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Crisis talks to save historic Derby rail plant from closure

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Ministers are in last ditched negotiations with Alstom in a bid to prevent the closure of the iconic Derby train manufacturing facility, a move that could result in the loss of thousands of jobs across the industry.

Alstom, the French conglomerate that acquired the Litchurch Lane factory from Bombardier during the pandemic, is considering relocating production to Poland or India unless the government provides assurance regarding new train orders.

With current workloads at the plant coming to a standstill and the commencement of new train projects for the HS2 high-speed line delayed, over 1,300 workers at Derby have already been notified of potential contract terminations.

Alstom is on the brink of unveiling Adessia, a cutting-edge commuter train manufacturing platform capable of producing battery and hydrogen-powered rolling stock. These innovative trains are slated to replace Aventra trains manufactured by Derby for various railway networks, including London’s Elizabeth Line and Overground networks, South Western Railway, and West Midlands Railway.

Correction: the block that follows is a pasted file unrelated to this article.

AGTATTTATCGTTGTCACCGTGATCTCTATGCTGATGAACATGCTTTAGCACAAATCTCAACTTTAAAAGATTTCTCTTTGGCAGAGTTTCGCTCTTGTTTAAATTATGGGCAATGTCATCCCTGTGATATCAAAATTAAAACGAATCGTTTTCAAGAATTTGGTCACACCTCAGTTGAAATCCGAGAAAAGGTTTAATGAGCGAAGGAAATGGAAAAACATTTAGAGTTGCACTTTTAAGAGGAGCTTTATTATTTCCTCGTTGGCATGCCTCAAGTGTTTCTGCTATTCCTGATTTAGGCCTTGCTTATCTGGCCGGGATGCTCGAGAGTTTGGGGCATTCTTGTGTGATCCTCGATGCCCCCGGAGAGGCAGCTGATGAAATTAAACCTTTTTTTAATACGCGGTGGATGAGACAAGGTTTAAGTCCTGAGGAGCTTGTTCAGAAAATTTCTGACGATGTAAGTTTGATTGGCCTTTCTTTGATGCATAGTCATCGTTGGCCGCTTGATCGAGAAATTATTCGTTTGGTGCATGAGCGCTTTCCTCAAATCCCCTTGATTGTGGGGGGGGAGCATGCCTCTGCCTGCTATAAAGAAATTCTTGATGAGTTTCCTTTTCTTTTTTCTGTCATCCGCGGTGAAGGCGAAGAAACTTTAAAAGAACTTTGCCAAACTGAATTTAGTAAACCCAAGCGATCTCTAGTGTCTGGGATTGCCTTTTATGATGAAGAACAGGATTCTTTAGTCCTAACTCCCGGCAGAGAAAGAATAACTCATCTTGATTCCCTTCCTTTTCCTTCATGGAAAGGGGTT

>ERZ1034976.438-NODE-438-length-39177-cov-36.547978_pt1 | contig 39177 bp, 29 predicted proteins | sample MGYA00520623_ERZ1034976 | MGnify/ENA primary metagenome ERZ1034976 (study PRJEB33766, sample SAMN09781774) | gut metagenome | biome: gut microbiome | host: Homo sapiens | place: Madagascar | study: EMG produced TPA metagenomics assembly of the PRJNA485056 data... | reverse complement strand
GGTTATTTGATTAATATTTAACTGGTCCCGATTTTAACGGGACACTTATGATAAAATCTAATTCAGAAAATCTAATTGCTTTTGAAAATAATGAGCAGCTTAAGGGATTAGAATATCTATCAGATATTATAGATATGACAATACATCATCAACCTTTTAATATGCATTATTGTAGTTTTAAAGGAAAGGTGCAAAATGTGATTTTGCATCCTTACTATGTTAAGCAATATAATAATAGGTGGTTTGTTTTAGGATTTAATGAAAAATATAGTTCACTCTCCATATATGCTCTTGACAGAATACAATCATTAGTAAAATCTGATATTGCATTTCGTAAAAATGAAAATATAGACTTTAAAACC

However, despite months of negotiations with Transport Secretary Mark Harper, Alstom remains apprehensive about the lack of progress. Nick Crossfield, Alstom UK’s managing director, emphasized the significance of their next-generation trains for both Derby and the UK rail sector. He underscored the urgency in creating certainty for staff and suppliers, stressing the need for collaboration with the government.

While Alstom seeks commitments from the Department for Transport (DfT), the department remains hesitant to provide assurances for future work at Derby.

In a statement, the DfT emphasized the importance of rail manufacturing in bolstering the UK economy and enhancing passenger services. However, they refrained from committing to Alstom’s demands, stating ongoing engagement with the company regarding the future of its Derby site.

The Railway Industry Association has sounded alarms, warning that prolonged delays in new train orders jeopardize the entire sector. They urge ministers to break free from the historical boom-and-bust cycle plaguing the industry, emphasizing that indecision could result in diminished service quality and increased costs for passengers.

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